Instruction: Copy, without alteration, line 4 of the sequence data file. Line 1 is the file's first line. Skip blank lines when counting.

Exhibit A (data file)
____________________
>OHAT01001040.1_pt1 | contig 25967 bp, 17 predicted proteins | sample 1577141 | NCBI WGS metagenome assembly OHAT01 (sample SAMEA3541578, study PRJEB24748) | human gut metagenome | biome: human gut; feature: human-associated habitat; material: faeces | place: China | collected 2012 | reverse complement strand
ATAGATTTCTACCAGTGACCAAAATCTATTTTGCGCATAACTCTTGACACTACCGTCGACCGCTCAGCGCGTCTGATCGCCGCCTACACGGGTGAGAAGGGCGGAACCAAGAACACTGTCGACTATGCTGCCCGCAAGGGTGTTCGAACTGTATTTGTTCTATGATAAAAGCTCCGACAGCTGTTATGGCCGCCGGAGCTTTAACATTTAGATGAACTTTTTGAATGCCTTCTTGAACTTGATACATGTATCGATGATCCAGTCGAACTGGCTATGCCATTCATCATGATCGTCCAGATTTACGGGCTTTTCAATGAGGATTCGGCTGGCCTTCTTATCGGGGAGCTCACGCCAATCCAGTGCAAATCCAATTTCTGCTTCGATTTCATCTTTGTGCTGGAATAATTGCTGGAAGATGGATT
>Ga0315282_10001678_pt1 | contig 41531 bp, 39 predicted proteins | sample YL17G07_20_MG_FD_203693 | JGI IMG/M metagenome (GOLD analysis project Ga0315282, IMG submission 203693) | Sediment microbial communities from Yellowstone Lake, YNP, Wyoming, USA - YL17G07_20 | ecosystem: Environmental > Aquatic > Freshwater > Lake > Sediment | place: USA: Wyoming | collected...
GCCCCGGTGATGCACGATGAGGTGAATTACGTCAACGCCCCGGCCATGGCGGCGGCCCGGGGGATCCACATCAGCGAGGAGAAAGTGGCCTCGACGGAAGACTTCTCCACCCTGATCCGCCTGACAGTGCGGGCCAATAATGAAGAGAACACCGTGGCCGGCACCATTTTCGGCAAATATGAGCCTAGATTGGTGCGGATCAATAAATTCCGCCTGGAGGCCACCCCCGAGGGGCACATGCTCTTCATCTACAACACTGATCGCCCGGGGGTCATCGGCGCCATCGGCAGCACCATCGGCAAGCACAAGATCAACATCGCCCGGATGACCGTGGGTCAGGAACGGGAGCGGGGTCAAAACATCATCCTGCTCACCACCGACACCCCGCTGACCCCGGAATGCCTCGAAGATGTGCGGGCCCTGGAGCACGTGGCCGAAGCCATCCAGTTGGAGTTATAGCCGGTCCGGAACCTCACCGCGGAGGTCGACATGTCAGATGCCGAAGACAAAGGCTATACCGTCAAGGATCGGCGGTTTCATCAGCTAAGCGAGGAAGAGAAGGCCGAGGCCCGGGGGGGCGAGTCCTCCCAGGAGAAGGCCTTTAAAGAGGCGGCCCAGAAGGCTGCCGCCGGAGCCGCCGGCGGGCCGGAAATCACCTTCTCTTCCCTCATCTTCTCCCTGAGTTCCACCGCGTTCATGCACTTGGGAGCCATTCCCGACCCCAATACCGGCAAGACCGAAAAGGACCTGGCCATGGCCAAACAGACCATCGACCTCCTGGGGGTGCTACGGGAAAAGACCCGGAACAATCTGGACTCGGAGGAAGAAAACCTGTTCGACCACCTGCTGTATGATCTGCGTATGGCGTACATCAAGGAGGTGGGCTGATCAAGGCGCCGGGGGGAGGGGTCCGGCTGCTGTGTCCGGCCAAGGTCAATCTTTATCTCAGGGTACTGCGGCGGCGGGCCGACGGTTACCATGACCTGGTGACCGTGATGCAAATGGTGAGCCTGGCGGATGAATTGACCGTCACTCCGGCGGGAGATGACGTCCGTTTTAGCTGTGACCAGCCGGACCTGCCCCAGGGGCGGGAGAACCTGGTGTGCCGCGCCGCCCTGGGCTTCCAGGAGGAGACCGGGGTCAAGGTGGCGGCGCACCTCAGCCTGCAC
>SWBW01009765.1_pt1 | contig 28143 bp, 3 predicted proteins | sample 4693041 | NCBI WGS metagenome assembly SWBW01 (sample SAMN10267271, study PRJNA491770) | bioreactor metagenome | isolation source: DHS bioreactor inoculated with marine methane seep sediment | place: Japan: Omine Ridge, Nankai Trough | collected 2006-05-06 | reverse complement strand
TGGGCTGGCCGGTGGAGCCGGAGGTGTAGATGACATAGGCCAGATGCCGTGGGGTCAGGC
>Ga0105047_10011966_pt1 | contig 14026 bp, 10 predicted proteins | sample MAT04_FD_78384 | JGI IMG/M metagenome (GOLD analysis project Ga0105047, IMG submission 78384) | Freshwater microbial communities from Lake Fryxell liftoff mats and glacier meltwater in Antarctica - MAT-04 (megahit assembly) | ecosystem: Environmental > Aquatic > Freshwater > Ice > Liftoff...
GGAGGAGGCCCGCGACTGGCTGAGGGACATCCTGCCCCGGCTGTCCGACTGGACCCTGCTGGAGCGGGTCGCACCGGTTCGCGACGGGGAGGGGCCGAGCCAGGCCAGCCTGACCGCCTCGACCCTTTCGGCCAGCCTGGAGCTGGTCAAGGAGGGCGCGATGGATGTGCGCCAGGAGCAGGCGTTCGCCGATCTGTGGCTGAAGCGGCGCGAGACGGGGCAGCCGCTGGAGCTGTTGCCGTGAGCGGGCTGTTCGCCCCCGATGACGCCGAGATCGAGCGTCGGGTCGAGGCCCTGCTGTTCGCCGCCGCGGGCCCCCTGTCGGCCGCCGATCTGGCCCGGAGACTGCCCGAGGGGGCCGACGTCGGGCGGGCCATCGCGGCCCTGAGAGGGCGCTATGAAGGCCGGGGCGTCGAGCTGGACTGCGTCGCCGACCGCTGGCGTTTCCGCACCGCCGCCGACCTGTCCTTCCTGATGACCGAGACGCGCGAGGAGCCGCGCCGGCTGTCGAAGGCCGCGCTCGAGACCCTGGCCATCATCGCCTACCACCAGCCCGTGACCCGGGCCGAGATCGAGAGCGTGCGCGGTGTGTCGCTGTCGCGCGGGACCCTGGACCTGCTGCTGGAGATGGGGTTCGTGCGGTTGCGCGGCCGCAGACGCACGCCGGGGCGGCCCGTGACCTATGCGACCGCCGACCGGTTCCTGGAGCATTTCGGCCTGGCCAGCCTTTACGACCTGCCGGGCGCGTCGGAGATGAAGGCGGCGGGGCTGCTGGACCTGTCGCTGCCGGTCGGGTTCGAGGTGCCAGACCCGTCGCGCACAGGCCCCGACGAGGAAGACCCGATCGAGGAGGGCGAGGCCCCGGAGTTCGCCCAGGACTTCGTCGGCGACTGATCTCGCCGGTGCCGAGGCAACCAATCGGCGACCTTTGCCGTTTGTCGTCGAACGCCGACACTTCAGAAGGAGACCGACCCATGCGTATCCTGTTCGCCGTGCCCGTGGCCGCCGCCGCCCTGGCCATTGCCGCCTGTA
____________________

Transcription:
GCCCCGGTGATGCACGATGAGGTGAATTACGTCAACGCCCCGGCCATGGCGGCGGCCCGGGGGATCCACATCAGCGAGGAGAAAGTGGCCTCGACGGAAGACTTCTCCACCCTGATCCGCCTGACAGTGCGGGCCAATAATGAAGAGAACACCGTGGCCGGCACCATTTTCGGCAAATATGAGCCTAGATTGGTGCGGATCAATAAATTCCGCCTGGAGGCCACCCCCGAGGGGCACATGCTCTTCATCTACAACACTGATCGCCCGGGGGTCATCGGCGCCATCGGCAGCACCATCGGCAAGCACAAGATCAACATCGCCCGGATGACCGTGGGTCAGGAACGGGAGCGGGGTCAAAACATCATCCTGCTCACCACCGACACCCCGCTGACCCCGGAATGCCTCGAAGATGTGCGGGCCCTGGAGCACGTGGCCGAAGCCATCCAGTTGGAGTTATAGCCGGTCCGGAACCTCACCGCGGAGGTCGACATGTCAGATGCCGAAGACAAAGGCTATACCGTCAAGGATCGGCGGTTTCATCAGCTAAGCGAGGAAGAGAAGGCCGAGGCCCGGGGGGGCGAGTCCTCCCAGGAGAAGGCCTTTAAAGAGGCGGCCCAGAAGGCTGCCGCCGGAGCCGCCGGCGGGCCGGAAATCACCTTCTCTTCCCTCATCTTCTCCCTGAGTTCCACCGCGTTCATGCACTTGGGAGCCATTCCCGACCCCAATACCGGCAAGACCGAAAAGGACCTGGCCATGGCCAAACAGACCATCGACCTCCTGGGGGTGCTACGGGAAAAGACCCGGAACAATCTGGACTCGGAGGAAGAAAACCTGTTCGACCACCTGCTGTATGATCTGCGTATGGCGTACATCAAGGAGGTGGGCTGATCAAGGCGCCGGGGGGAGGGGTCCGGCTGCTGTGTCCGGCCAAGGTCAATCTTTATCTCAGGGTACTGCGGCGGCGGGCCGACGGTTACCATGACCTGGTGACCGTGATGCAAATGGTGAGCCTGGCGGATGAATTGACCGTCACTCCGGCGGGAGATGACGTCCGTTTTAGCTGTGACCAGCCGGACCTGCCCCAGGGGCGGGAGAACCTGGTGTGCCGCGCCGCCCTGGGCTTCCAGGAGGAGACCGGGGTCAAGGTGGCGGCGCACCTCAGCCTGCAC